The Competition and Markets Authority (CMA) has today published its final findings following an extensive review of whether the residential care homes sector is working well for older people and their families.
The year-long market study has found that:
- The current system for providing care is not sustainable without additional funding. The CMA’s financial analysis of the sector has identified a funding shortfall of £1bn a year across the UK because councils are paying fee rates for the residents they fund which are below the costs care homes incur. This has led to care homes propping up their finances by charging higher prices to those who pay for their own care (self-funders). On average, self-funders’ fees (£44,000 per year) are around 40% higher than those paid by councils.
- Beyond the challenges of continuing to meet existing needs, the sector must grow substantially as the population ages. However, uncertainty about future funding, including whether council fees will cover the full costs of care, currently means that there is not enough investment in new accommodation for council-funded residents.
- Many people choose care homes during an emotionally traumatic time, but the basic information and support needed is often not available to help them navigate the system and make informed choices.
- There needs to be greater protection in place for people in care homes. Residents and their families often find it difficult to raise concerns or make complaints, and the systems for redress and feedback need to be improved. There is also too great a risk of residents being treated unfairly, and in breach of their rights under consumer law. Examples of the CMA’s concerns include where homes are not being clear enough up front about their prices or terms and conditions, do not protect residents’ deposits effectively against the risk of insolvency, are not fair when asking a resident to leave or when they ban visitors.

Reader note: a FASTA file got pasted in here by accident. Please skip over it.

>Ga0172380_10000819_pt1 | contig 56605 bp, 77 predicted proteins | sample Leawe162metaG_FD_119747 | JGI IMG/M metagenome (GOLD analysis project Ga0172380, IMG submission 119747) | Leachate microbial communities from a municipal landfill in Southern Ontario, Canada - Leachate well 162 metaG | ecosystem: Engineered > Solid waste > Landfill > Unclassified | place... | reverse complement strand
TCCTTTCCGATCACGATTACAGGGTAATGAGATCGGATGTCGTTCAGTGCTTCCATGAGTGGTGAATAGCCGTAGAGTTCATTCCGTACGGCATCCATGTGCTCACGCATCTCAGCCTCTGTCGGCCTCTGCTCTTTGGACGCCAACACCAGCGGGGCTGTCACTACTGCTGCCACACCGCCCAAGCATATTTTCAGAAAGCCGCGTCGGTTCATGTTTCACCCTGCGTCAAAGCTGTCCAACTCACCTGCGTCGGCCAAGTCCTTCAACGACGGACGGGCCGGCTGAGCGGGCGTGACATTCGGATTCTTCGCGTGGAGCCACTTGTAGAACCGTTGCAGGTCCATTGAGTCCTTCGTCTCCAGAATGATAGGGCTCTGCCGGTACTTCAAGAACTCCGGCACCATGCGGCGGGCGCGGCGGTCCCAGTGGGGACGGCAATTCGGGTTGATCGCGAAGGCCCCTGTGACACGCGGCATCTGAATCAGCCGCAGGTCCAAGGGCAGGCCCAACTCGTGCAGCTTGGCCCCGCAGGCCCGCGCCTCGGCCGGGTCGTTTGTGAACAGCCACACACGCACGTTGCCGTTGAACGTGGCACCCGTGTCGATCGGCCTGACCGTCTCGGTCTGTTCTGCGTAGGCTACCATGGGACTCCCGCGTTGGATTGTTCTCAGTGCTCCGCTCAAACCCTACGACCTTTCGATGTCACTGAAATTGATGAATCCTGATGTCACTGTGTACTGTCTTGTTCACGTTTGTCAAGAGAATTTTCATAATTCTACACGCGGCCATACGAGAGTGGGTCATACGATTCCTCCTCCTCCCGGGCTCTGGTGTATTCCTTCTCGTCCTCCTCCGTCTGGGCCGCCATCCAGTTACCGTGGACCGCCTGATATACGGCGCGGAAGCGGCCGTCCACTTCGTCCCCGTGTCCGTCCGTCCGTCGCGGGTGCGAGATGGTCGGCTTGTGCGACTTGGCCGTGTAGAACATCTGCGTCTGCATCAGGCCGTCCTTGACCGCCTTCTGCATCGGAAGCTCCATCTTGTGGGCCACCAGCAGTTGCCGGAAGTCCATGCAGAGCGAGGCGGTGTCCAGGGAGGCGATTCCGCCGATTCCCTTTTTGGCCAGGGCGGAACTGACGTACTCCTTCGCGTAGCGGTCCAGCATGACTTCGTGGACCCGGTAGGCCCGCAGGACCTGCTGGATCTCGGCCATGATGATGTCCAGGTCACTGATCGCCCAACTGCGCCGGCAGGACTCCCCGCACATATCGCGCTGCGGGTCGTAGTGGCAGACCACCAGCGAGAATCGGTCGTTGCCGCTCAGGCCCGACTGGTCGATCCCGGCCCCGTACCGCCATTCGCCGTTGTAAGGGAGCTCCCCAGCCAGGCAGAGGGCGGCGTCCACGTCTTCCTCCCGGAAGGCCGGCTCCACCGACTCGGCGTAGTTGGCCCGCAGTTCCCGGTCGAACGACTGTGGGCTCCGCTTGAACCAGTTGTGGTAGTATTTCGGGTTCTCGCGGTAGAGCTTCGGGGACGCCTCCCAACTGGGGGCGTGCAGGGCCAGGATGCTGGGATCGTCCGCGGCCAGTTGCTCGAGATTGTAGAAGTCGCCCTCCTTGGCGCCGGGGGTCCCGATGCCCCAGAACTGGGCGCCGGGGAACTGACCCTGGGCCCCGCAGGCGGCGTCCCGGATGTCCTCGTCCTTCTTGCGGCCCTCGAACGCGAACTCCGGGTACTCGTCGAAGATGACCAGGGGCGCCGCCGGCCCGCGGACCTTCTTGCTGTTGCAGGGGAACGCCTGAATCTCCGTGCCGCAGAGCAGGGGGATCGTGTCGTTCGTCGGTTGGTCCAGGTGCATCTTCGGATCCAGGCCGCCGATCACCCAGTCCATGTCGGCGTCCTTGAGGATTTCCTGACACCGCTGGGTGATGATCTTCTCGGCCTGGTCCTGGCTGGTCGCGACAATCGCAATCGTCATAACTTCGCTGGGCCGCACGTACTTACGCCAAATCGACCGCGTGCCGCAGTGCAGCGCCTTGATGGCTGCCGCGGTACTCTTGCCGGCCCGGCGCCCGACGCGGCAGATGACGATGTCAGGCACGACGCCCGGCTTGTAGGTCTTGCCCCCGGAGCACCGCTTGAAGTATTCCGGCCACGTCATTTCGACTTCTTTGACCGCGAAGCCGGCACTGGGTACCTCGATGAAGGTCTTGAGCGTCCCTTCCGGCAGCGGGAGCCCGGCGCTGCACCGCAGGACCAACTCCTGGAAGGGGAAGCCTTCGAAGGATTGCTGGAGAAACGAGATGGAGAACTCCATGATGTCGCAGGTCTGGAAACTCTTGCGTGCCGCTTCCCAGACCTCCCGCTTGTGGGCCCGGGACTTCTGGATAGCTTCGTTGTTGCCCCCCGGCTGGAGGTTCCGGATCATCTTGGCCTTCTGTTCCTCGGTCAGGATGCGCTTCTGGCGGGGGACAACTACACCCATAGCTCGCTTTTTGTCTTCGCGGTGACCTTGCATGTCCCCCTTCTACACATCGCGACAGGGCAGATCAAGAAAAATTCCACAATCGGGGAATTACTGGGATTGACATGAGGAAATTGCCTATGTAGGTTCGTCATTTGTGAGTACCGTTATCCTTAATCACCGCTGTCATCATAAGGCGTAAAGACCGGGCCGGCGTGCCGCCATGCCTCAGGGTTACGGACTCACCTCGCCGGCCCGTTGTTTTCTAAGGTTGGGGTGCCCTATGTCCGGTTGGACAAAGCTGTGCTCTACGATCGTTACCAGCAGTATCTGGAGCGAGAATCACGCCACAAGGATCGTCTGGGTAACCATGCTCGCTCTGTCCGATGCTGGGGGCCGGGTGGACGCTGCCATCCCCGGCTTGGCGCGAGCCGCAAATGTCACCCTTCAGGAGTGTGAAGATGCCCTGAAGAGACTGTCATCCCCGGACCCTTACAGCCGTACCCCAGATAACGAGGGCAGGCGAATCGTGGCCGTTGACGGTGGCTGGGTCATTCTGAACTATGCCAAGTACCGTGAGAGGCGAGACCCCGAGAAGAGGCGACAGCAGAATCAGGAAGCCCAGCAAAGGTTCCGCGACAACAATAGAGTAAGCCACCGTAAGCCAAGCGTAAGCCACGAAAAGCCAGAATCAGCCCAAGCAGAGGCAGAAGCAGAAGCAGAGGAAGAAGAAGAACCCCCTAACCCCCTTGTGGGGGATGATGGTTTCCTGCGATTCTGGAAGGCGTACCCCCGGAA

As a result, the CMA is taking direct action under consumer protection law, and has also made a range of recommendations to government and others. These include:
- Taking enforcement action and raising concerns with some care homes. This is to ensure they are complying with consumer protection law. The CMA is currently focusing on where homes are charging large upfront fees that are not fair or transparent, and charging families for extended periods of up to 4 weeks after a resident has died. It opened an investigation into these issues in June, and has now written to certain care home providers raising its concerns and requiring they make the necessary changes to their business practices and contract terms.
- The CMA will also be consulting on new guidance on fees charged after death, along with separate, wider guidance for care homes on the standards of behaviour that they should be meeting to comply with consumer law. It will expect all care homes to start reviewing their practices now in the light of our findings, and where necessary make changes. If we continue to find non-compliance, homes risk enforcement action.